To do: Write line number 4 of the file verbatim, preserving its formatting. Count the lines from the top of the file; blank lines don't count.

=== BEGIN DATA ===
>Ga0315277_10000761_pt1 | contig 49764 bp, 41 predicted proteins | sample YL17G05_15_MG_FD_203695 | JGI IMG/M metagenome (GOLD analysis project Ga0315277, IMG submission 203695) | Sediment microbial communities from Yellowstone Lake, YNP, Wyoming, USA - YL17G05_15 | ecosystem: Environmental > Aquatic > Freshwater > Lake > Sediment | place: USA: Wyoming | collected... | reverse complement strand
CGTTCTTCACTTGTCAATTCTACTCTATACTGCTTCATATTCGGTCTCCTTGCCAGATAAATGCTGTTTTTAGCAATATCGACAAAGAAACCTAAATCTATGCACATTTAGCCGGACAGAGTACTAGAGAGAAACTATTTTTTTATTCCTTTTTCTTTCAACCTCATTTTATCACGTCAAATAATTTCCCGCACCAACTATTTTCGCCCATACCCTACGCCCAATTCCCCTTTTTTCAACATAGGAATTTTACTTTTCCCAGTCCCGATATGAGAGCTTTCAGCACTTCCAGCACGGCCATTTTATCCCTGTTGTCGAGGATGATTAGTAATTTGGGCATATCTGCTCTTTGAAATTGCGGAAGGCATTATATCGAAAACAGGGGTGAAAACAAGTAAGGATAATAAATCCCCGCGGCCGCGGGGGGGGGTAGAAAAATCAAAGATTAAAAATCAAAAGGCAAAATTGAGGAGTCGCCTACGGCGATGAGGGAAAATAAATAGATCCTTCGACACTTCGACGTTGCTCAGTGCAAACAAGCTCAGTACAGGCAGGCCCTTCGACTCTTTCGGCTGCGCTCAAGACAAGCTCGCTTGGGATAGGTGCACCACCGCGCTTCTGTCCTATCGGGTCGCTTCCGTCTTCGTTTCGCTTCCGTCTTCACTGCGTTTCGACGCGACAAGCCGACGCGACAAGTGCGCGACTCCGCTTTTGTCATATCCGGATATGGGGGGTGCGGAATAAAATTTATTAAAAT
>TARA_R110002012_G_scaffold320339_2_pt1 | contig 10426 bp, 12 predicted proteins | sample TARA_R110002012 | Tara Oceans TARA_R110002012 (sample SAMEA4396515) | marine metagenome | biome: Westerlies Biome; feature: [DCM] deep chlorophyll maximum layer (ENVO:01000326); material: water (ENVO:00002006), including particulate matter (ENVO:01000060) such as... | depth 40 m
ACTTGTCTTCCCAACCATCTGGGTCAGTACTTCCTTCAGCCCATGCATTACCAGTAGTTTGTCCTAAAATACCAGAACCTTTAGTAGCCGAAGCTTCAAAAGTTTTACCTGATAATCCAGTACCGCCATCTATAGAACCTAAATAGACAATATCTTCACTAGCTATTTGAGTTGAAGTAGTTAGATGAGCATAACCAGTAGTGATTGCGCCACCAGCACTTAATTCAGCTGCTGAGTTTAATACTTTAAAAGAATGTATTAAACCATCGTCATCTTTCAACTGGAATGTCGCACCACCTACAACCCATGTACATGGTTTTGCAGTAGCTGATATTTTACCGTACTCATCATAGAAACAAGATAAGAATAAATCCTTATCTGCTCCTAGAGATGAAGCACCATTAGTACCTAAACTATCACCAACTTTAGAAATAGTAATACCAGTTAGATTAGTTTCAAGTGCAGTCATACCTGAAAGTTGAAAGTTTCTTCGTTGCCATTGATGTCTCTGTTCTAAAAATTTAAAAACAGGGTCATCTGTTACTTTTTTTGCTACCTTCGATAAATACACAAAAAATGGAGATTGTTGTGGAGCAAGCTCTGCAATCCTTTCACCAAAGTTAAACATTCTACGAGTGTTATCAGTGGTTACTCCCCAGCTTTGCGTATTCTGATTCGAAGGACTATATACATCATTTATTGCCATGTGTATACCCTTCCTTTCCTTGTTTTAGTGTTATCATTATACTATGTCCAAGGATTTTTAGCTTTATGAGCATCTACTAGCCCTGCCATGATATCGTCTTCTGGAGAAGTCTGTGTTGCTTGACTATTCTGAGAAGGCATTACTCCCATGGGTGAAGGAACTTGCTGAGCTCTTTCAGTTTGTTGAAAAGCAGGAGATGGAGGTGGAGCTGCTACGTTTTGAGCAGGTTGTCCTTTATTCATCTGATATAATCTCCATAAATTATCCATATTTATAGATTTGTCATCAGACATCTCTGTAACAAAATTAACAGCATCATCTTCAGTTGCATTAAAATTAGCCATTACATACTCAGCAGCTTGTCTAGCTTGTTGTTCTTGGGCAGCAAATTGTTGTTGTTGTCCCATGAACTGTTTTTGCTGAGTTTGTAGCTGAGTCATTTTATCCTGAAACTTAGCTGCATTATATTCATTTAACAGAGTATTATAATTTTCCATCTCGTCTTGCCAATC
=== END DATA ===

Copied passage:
ACTTGTCTTCCCAACCATCTGGGTCAGTACTTCCTTCAGCCCATGCATTACCAGTAGTTTGTCCTAAAATACCAGAACCTTTAGTAGCCGAAGCTTCAAAAGTTTTACCTGATAATCCAGTACCGCCATCTATAGAACCTAAATAGACAATATCTTCACTAGCTATTTGAGTTGAAGTAGTTAGATGAGCATAACCAGTAGTGATTGCGCCACCAGCACTTAATTCAGCTGCTGAGTTTAATACTTTAAAAGAATGTATTAAACCATCGTCATCTTTCAACTGGAATGTCGCACCACCTACAACCCATGTACATGGTTTTGCAGTAGCTGATATTTTACCGTACTCATCATAGAAACAAGATAAGAATAAATCCTTATCTGCTCCTAGAGATGAAGCACCATTAGTACCTAAACTATCACCAACTTTAGAAATAGTAATACCAGTTAGATTAGTTTCAAGTGCAGTCATACCTGAAAGTTGAAAGTTTCTTCGTTGCCATTGATGTCTCTGTTCTAAAAATTTAAAAACAGGGTCATCTGTTACTTTTTTTGCTACCTTCGATAAATACACAAAAAATGGAGATTGTTGTGGAGCAAGCTCTGCAATCCTTTCACCAAAGTTAAACATTCTACGAGTGTTATCAGTGGTTACTCCCCAGCTTTGCGTATTCTGATTCGAAGGACTATATACATCATTTATTGCCATGTGTATACCCTTCCTTTCCTTGTTTTAGTGTTATCATTATACTATGTCCAAGGATTTTTAGCTTTATGAGCATCTACTAGCCCTGCCATGATATCGTCTTCTGGAGAAGTCTGTGTTGCTTGACTATTCTGAGAAGGCATTACTCCCATGGGTGAAGGAACTTGCTGAGCTCTTTCAGTTTGTTGAAAAGCAGGAGATGGAGGTGGAGCTGCTACGTTTTGAGCAGGTTGTCCTTTATTCATCTGATATAATCTCCATAAATTATCCATATTTATAGATTTGTCATCAGACATCTCTGTAACAAAATTAACAGCATCATCTTCAGTTGCATTAAAATTAGCCATTACATACTCAGCAGCTTGTCTAGCTTGTTGTTCTTGGGCAGCAAATTGTTGTTGTTGTCCCATGAACTGTTTTTGCTGAGTTTGTAGCTGAGTCATTTTATCCTGAAACTTAGCTGCATTATATTCATTTAACAGAGTATTATAATTTTCCATCTCGTCTTGCCAATC